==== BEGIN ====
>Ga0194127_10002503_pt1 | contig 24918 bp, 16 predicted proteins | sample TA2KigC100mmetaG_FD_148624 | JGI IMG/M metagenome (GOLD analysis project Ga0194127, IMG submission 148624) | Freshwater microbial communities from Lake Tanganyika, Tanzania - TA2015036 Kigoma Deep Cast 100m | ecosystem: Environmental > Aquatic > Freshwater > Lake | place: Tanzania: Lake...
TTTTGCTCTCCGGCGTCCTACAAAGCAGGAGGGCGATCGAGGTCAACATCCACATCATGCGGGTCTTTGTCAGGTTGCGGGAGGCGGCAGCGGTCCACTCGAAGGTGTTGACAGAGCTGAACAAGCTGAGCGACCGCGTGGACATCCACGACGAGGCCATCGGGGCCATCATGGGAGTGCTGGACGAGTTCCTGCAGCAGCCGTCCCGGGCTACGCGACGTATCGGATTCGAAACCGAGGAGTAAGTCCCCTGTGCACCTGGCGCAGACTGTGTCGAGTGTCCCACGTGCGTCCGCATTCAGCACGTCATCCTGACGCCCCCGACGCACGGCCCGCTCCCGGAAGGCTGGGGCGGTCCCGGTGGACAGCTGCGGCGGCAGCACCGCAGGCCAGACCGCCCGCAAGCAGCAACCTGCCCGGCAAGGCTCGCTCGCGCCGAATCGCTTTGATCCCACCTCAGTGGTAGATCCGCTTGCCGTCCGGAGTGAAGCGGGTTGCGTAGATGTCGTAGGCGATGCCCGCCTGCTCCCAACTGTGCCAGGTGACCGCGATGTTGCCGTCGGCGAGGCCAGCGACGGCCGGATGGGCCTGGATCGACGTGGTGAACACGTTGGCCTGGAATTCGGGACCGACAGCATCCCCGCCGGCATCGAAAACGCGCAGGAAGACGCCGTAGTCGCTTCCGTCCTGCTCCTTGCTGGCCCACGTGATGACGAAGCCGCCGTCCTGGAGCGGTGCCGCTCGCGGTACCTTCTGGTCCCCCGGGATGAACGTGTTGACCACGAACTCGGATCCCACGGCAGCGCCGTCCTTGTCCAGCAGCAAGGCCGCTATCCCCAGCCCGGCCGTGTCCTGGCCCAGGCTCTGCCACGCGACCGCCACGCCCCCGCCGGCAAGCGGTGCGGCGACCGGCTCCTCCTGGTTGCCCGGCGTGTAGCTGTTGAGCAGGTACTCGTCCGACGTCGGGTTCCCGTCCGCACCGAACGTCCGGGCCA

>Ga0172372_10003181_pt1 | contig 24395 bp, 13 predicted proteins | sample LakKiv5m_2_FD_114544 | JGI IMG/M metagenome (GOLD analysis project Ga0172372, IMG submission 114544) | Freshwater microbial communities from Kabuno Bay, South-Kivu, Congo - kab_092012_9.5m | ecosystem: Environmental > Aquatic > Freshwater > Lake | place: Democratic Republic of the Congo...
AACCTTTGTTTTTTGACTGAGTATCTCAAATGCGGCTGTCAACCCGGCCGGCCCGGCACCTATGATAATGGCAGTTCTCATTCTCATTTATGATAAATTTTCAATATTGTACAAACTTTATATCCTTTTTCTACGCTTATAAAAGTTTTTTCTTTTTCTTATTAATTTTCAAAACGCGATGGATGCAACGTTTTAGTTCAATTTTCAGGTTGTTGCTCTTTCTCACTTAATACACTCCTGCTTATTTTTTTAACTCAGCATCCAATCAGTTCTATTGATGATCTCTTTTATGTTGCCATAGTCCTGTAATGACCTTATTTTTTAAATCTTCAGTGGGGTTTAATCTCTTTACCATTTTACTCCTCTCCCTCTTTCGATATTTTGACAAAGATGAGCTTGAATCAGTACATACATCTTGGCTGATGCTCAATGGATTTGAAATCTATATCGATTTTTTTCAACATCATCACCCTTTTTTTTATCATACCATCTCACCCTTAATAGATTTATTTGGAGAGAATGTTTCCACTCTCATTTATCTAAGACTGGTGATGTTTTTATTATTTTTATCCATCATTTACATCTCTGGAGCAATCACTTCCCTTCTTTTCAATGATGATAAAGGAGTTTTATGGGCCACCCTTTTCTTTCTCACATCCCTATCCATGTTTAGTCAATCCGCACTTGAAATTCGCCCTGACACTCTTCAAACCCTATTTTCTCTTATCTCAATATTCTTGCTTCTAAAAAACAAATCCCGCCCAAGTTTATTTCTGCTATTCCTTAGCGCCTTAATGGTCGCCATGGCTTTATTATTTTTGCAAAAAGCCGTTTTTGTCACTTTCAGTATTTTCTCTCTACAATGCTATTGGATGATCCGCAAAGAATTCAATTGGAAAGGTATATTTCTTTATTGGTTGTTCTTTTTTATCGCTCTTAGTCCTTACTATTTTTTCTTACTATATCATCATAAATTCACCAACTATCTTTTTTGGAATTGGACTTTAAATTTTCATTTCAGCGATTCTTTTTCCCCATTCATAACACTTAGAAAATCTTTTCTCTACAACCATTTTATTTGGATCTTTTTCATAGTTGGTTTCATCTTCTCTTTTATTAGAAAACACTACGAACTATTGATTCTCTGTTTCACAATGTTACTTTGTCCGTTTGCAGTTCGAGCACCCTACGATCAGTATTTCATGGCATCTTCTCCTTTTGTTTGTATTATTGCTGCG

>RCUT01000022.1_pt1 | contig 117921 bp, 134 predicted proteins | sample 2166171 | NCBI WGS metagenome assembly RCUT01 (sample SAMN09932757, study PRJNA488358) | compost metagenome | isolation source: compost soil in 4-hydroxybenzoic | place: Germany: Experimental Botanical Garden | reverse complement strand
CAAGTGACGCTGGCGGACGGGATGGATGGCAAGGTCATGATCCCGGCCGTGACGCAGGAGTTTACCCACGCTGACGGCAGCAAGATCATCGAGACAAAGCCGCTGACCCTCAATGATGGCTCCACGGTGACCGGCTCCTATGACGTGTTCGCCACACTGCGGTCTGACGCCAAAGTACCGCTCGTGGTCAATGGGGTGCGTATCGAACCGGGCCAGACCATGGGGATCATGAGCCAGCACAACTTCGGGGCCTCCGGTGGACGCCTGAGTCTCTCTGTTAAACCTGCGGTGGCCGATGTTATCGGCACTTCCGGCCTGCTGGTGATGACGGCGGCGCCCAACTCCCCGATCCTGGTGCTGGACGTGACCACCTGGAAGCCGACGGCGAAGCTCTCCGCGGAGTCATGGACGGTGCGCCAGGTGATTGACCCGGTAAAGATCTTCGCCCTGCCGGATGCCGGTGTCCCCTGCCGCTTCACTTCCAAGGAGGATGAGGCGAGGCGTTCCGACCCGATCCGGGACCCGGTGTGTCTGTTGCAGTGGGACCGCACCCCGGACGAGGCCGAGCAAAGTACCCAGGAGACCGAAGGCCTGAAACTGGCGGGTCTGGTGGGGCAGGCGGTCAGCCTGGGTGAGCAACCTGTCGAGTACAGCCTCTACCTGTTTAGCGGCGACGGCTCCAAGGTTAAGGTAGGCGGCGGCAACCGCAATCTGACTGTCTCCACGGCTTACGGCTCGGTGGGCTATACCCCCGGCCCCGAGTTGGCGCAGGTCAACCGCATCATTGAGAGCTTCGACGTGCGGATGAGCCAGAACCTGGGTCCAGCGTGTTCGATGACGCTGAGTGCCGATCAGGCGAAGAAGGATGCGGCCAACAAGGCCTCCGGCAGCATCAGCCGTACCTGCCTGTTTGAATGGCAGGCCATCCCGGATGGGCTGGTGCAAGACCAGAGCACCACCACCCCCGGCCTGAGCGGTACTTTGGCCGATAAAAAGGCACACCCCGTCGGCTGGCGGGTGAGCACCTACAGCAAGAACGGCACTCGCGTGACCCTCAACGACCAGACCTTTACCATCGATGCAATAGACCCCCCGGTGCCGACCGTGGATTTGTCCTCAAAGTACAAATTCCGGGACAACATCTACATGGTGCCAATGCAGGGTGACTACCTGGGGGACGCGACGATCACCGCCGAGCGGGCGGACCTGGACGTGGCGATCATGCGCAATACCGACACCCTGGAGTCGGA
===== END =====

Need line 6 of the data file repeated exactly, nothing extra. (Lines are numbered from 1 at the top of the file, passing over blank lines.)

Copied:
CAAGTGACGCTGGCGGACGGGATGGATGGCAAGGTCATGATCCCGGCCGTGACGCAGGAGTTTACCCACGCTGACGGCAGCAAGATCATCGAGACAAAGCCGCTGACCCTCAATGATGGCTCCACGGTGACCGGCTCCTATGACGTGTTCGCCACACTGCGGTCTGACGCCAAAGTACCGCTCGTGGTCAATGGGGTGCGTATCGAACCGGGCCAGACCATGGGGATCATGAGCCAGCACAACTTCGGGGCCTCCGGTGGACGCCTGAGTCTCTCTGTTAAACCTGCGGTGGCCGATGTTATCGGCACTTCCGGCCTGCTGGTGATGACGGCGGCGCCCAACTCCCCGATCCTGGTGCTGGACGTGACCACCTGGAAGCCGACGGCGAAGCTCTCCGCGGAGTCATGGACGGTGCGCCAGGTGATTGACCCGGTAAAGATCTTCGCCCTGCCGGATGCCGGTGTCCCCTGCCGCTTCACTTCCAAGGAGGATGAGGCGAGGCGTTCCGACCCGATCCGGGACCCGGTGTGTCTGTTGCAGTGGGACCGCACCCCGGACGAGGCCGAGCAAAGTACCCAGGAGACCGAAGGCCTGAAACTGGCGGGTCTGGTGGGGCAGGCGGTCAGCCTGGGTGAGCAACCTGTCGAGTACAGCCTCTACCTGTTTAGCGGCGACGGCTCCAAGGTTAAGGTAGGCGGCGGCAACCGCAATCTGACTGTCTCCACGGCTTACGGCTCGGTGGGCTATACCCCCGGCCCCGAGTTGGCGCAGGTCAACCGCATCATTGAGAGCTTCGACGTGCGGATGAGCCAGAACCTGGGTCCAGCGTGTTCGATGACGCTGAGTGCCGATCAGGCGAAGAAGGATGCGGCCAACAAGGCCTCCGGCAGCATCAGCCGTACCTGCCTGTTTGAATGGCAGGCCATCCCGGATGGGCTGGTGCAAGACCAGAGCACCACCACCCCCGGCCTGAGCGGTACTTTGGCCGATAAAAAGGCACACCCCGTCGGCTGGCGGGTGAGCACCTACAGCAAGAACGGCACTCGCGTGACCCTCAACGACCAGACCTTTACCATCGATGCAATAGACCCCCCGGTGCCGACCGTGGATTTGTCCTCAAAGTACAAATTCCGGGACAACATCTACATGGTGCCAATGCAGGGTGACTACCTGGGGGACGCGACGATCACCGCCGAGCGGGCGGACCTGGACGTGGCGATCATGCGCAATACCGACACCCTGGAGTCGGA